My cat Taco, was the only one of my cats intersted in “helping” Bill.
Seeing inside the organ was neat. There were many very small parts that had worn out. There were more broken parts than pictured. Bill was prepared and able to replace them all.
I made a recording of “Crown Him with Many Crowns” using a different position for each stop.
I got a little distracted when my cat jumped on the organ bench during the third verse!
This is the best that my organ has ever sounded. I know it’s old and electronic and doesn’t sound like a pipe organ. However, I love the convenience of being able to practice at home.
I am planning to have my next organ lesson in a few weeks! Due to socialing the feral kittens in my garage (which was very time consuming), I haven’t had a lesson since my lesson in June. We did keep one of the kittens (if you were wondering).
In the picture above that shows Bill working, you can see a board held in place over the expression pedals. This is to keep the cats out! Our two ginger cats still want to play and hide inside as they did when they were kittens and moved into the house in 2014 (they were also rescued from my yard). Violet, their mother, is seen in the video.
If you play an instrument at home, do your cats like to watch?
At the end of last year, I discovered that I am not able to easily play most of the pieces I have learned.
My brother’s family came for about 4 and a half hours away to visit family in the area on New Year’s weekend. Knowing that they were coming, I wanted to be prepared if they asked to come over and hear me play something.
I have been taking lessons for six years so I should be able to put on a mini-concert at my home on demand. Usually, only my cats are around when I am practicing and they do not seem to mind hearing the same assigned pieces over and over again.
I attempted to play the Christmas hymns that I learned in prior years. The next piece I tried was “Oh Love, How Deep”, which I once knew well enough to put on YouTube. The muscle memory was not as strong as it once was! I struggled to play them through.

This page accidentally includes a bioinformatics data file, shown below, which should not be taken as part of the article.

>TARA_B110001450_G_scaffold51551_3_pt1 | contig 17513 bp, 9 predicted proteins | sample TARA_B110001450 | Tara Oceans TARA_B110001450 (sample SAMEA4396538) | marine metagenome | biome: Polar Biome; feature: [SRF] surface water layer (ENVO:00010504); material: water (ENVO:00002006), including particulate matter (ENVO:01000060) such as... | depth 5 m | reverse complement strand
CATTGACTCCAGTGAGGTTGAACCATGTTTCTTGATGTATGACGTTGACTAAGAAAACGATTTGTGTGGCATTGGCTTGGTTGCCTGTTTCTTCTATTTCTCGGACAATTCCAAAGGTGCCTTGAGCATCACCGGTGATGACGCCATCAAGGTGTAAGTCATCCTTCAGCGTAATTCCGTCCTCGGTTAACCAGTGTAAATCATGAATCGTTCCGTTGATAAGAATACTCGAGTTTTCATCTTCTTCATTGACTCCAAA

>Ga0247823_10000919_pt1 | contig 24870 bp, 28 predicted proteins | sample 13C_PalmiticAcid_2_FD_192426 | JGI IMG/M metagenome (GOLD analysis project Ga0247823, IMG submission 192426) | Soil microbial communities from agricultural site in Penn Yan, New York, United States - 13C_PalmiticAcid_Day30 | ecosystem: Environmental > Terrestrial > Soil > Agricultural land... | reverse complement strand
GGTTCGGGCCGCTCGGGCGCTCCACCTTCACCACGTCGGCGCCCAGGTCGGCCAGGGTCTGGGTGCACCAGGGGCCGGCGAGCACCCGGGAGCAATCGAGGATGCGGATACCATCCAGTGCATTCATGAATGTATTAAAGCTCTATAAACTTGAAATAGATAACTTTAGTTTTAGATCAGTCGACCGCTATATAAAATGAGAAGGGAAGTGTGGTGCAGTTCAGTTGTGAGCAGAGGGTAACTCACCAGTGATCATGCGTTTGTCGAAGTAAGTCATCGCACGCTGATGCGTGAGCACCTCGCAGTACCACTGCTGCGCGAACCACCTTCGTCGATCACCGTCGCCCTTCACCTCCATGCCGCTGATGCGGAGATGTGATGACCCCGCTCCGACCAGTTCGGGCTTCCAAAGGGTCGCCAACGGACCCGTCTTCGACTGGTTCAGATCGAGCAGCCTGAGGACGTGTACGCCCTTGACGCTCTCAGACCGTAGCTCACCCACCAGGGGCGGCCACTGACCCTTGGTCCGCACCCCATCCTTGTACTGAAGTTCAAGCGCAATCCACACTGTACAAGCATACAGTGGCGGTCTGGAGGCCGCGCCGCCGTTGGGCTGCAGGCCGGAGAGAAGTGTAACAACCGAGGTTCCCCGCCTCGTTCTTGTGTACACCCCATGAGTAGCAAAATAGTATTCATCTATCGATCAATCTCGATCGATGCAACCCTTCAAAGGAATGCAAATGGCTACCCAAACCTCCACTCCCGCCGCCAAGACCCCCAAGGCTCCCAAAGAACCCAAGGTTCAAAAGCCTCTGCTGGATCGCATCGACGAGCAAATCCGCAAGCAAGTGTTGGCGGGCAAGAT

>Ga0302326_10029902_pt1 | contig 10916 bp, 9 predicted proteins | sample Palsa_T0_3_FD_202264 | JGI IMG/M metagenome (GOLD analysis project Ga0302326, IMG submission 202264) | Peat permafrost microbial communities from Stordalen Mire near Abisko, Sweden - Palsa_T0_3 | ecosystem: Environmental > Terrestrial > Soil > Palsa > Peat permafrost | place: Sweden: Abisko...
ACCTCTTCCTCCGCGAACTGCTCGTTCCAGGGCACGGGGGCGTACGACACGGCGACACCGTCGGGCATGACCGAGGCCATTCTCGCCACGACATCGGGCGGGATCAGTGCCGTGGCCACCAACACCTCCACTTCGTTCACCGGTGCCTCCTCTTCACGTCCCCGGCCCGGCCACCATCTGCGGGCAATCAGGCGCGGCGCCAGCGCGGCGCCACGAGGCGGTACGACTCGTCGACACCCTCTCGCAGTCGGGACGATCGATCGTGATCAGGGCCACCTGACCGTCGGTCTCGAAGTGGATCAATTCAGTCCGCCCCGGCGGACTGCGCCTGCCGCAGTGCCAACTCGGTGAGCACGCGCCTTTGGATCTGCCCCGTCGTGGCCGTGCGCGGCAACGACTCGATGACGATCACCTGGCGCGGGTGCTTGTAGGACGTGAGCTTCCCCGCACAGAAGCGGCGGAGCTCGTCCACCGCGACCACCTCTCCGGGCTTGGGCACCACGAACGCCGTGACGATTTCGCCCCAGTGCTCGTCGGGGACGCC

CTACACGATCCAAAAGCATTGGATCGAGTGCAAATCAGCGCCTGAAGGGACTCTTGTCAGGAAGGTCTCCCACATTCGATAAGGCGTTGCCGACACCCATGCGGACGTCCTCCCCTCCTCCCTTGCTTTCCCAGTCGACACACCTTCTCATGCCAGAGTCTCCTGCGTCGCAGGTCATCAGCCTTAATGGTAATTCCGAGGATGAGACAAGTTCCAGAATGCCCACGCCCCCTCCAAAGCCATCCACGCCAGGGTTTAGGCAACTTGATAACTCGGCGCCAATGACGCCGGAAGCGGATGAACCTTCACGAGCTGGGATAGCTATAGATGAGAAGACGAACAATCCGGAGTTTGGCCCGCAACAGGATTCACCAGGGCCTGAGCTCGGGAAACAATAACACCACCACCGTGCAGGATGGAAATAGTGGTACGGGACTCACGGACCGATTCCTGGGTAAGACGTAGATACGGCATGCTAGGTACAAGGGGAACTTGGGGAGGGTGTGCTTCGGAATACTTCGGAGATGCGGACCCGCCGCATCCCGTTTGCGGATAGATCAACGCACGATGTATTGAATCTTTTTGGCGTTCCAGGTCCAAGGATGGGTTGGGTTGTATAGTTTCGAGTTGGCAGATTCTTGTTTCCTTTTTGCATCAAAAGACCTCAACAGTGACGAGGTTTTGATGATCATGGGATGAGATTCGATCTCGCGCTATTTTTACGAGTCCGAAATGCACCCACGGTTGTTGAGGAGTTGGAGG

I have developed a habit of not playing pieces after they get approved at a lesson. I am usually ready to move on to the next newly assigned piece.
Since I’m not performing anywhere on a regular basis, I hadn’t really considered what would happen if I stopped playing what I’ve learned. Well, I found out the hard way!
My goal new is to form a new habit where I play already learned pieces on a regular basis, at least once a week. As a result, I will be able to play more than what I am currently learning if someone stops by and wants to hear me play.
I am currently reading “Better Than Before” about forming habits. One suggestion from the book is to giving new habit a rhyme:
An idea expressed in rhyme, seems more convincing that the same idea paraphrased in a non-rhyme, which is why “Haste makes waste”, is more compelling than “Haste fosters error”.
So far, the rhyme I have come up with is “Stay Fresh Refresh”. However, that sounds like it could be a tag line for a deodorant commercial!
What suggestions do you have for the rhyme that will help my new practice habit stick?